(Last Updated on : 28-05-2015)
In the cinematographic history of India, Guru Dutt (1925-64), author, director and producer, has left the image of a somber and self-destructive romantic hero haunted by failure and death. Guru Dutt marked the Indian film industry by a completely different personal approach that is being rediscovered and admired even today. He is remembered in the history of Indian cinema
as the brooding passionate romantic who tried to reflect the changing social situation in India in the fifties. Within his short life, he created some of India's most socially conscious movies like Pyaasa
(Thirsty, 1957), Kaagaz ke Phool
(Paper Flowers, 1960) and Baazi (1951). Guru Dutt introduced Waheeda Rehman
in CID (1956) and propelled her to stardom through his films.
The childhood of Guru Dutt
was troubled due to financial constraints and internal problems, however he derived his inspiration towards performing arts from his maternal uncle and took formal training of dancing from the maestro Uday Shankar
. The early career of Guru Dutt
was spent in various occupations, but finally he found his way through the world of entertainment as a true performer.
Guru Dutt as a director
created a benchmark in Indian films
. Apart from the films of the other directors in which he acted he himself made 8 films. Some of them were commercial failures because they went so much against the trend of the cinema of his age. However, three have remained as the cult films of Guru Dutt
, having influenced Indian commercial cinema from within. In 1951 he was invited by Dev Anand
to make Baazi whose script was co signed by Guru Dutta and Balraj Sahni
. It is a fairly lighthearted American style film. Guru Dutt as a choreographer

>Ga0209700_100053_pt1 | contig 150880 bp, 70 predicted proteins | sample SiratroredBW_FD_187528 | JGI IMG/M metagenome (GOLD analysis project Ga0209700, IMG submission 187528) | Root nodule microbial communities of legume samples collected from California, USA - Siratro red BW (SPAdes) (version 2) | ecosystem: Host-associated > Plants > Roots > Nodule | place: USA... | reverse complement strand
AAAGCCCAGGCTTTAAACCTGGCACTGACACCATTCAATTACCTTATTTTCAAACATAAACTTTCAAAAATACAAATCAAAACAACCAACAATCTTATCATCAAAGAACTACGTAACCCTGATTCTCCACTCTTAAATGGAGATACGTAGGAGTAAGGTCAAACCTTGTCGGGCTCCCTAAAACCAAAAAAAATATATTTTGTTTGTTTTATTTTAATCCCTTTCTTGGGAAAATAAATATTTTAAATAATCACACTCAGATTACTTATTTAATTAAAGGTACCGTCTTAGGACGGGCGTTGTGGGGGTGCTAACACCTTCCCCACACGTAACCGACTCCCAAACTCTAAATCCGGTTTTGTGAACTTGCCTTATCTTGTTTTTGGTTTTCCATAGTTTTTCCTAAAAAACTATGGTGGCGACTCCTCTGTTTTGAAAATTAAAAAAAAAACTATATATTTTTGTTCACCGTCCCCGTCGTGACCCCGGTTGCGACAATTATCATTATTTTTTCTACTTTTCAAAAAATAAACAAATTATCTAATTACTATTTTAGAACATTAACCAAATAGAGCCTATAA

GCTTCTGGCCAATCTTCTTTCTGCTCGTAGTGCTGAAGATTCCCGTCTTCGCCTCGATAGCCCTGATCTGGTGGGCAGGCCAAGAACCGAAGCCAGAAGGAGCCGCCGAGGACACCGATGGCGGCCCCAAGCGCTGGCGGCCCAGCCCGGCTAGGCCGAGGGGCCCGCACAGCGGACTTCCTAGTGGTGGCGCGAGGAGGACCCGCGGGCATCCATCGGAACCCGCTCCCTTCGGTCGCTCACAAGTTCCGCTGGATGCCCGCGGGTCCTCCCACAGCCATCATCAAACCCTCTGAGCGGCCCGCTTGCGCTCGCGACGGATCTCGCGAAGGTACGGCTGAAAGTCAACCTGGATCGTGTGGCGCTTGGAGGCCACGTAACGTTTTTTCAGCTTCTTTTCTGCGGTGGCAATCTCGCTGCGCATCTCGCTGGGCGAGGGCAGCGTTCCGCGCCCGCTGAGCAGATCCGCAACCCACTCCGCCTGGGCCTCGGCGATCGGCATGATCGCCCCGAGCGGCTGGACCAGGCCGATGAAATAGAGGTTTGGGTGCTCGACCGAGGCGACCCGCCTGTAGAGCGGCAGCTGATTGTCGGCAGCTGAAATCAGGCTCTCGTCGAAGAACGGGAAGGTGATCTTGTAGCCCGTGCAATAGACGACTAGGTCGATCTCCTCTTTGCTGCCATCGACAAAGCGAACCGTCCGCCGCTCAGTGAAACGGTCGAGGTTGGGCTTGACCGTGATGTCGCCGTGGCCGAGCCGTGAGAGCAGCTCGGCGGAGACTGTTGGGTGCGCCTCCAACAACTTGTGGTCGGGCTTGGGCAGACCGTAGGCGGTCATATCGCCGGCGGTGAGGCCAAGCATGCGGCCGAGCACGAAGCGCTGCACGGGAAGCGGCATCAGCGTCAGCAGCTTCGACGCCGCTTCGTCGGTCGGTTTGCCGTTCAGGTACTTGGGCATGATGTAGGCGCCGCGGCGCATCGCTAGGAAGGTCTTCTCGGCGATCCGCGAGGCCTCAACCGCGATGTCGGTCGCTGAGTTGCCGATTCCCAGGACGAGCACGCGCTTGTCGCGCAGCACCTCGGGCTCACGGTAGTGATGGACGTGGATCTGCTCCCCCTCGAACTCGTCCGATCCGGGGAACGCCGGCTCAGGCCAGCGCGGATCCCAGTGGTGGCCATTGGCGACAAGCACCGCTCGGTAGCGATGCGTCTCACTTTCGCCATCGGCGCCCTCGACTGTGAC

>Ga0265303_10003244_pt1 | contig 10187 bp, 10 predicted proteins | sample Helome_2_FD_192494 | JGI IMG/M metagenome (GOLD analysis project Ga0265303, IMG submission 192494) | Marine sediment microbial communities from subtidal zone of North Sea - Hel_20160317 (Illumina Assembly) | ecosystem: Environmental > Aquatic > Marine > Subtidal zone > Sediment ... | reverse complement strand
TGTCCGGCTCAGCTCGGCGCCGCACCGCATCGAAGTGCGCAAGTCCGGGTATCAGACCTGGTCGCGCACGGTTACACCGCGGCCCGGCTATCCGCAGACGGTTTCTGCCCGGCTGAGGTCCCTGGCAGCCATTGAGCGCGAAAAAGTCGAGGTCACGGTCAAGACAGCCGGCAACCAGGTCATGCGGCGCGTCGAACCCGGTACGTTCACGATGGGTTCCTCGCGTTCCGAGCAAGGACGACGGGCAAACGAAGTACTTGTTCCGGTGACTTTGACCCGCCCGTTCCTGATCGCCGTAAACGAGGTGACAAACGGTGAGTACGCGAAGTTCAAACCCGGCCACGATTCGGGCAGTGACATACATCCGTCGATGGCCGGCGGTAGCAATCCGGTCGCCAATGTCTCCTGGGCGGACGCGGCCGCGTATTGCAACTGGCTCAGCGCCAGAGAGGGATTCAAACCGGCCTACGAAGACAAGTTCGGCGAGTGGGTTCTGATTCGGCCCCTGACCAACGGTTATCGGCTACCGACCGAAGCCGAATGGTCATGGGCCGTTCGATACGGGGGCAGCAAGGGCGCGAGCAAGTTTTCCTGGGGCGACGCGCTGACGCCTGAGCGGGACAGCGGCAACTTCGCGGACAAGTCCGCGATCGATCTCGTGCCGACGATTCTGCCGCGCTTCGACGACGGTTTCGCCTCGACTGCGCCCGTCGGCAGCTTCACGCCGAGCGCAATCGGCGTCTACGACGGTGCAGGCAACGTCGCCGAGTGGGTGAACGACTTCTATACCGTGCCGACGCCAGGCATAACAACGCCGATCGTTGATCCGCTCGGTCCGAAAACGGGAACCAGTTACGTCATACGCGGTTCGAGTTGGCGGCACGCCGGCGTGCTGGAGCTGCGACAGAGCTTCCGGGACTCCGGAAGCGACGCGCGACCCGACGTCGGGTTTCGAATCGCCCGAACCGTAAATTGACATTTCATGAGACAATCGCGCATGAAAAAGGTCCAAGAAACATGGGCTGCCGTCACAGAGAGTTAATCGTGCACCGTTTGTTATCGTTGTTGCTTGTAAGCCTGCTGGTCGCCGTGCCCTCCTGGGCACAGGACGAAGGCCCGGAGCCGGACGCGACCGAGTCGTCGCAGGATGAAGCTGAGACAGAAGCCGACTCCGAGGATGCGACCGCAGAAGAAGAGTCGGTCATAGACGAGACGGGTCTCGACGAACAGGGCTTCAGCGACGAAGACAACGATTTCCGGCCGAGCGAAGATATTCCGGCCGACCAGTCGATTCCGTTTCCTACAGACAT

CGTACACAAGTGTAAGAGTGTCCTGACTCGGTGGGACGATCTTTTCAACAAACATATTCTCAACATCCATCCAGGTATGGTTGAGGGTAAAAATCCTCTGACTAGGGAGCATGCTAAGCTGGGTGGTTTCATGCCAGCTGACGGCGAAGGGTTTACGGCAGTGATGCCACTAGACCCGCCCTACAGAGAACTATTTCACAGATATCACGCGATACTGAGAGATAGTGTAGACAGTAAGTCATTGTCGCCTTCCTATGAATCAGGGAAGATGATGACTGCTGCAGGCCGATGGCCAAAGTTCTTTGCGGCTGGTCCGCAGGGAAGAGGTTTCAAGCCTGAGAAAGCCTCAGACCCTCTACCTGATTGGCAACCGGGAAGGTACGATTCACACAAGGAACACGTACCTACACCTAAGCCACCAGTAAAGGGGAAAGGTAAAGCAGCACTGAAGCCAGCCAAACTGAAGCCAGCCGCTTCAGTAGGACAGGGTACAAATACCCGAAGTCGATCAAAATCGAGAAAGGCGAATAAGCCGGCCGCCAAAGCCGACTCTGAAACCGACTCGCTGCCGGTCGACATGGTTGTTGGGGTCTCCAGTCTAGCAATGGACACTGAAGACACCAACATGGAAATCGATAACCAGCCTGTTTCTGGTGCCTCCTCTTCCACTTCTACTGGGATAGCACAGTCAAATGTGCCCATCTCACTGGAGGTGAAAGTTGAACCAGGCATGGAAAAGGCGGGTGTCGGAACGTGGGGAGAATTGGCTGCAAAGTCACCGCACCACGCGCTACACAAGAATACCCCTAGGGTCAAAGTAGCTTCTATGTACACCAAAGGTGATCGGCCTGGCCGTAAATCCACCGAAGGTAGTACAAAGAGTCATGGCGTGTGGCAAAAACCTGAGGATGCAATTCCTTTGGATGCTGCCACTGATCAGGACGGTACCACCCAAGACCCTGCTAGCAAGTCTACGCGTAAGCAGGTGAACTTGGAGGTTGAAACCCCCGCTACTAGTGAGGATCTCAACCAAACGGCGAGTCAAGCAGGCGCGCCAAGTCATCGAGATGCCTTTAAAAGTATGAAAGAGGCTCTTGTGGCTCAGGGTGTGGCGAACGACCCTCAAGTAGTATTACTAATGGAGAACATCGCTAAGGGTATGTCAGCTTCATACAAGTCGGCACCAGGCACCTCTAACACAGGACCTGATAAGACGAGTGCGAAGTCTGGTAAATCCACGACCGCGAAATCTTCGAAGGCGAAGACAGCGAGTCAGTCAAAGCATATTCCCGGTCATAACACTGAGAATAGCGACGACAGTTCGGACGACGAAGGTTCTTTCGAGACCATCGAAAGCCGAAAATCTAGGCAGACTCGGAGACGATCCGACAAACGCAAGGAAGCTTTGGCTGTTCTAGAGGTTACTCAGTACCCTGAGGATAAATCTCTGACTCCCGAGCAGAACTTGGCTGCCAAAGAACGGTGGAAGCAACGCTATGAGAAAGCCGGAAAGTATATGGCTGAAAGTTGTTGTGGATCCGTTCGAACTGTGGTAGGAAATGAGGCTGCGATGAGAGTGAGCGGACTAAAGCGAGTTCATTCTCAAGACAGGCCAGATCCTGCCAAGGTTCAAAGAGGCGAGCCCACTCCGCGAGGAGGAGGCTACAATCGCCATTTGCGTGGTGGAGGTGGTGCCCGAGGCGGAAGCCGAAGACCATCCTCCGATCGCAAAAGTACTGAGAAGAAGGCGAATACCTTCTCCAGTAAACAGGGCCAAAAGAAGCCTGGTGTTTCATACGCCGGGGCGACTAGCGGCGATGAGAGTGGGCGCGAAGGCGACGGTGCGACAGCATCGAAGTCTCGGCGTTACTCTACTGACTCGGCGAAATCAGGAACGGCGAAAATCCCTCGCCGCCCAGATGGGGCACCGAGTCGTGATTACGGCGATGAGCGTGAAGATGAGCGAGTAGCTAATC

also created magic in his numbers and his Guru - Uday Shankar, largely inspired his movements.
In the first film produced and directed by him, Aar Paar (1954), in which he also played the lead role, with Johnny Walker
, Guru Dutt enacts an offhand, optimistic and typical Bombay
street hero. The hero is shown in a neo-realistic and sensitive light. Then followed another comedy Mr. and Mrs. 55. Influenced from the spirited American style, this comedy pondered on the very Indian theme that love is induced by marriage, even an arranged one. Commercial success greeted this lively story of a young heiress whom the will of her father requires to be married within a month in order to be entitled to the property.
Guru Dutt's films are also said to manifest by certain nostalgia, most evident in Sahib, Bibi aur Gulam, a film that explores the decline of feudal landed family. An aristocratic character, a flair for style, characterizes this film. Guru Dutt as a producer
in all of his films was to show mastery over cinematic elements, from lighting and camera-work to film composition; and every film bears the unmistakable imprint of his work. Though not known widely outside India, the characters played by Guru Dutt as an actor
is often compared to that of any director working at that time around the world. His brilliant career came to a premature end with his suicide.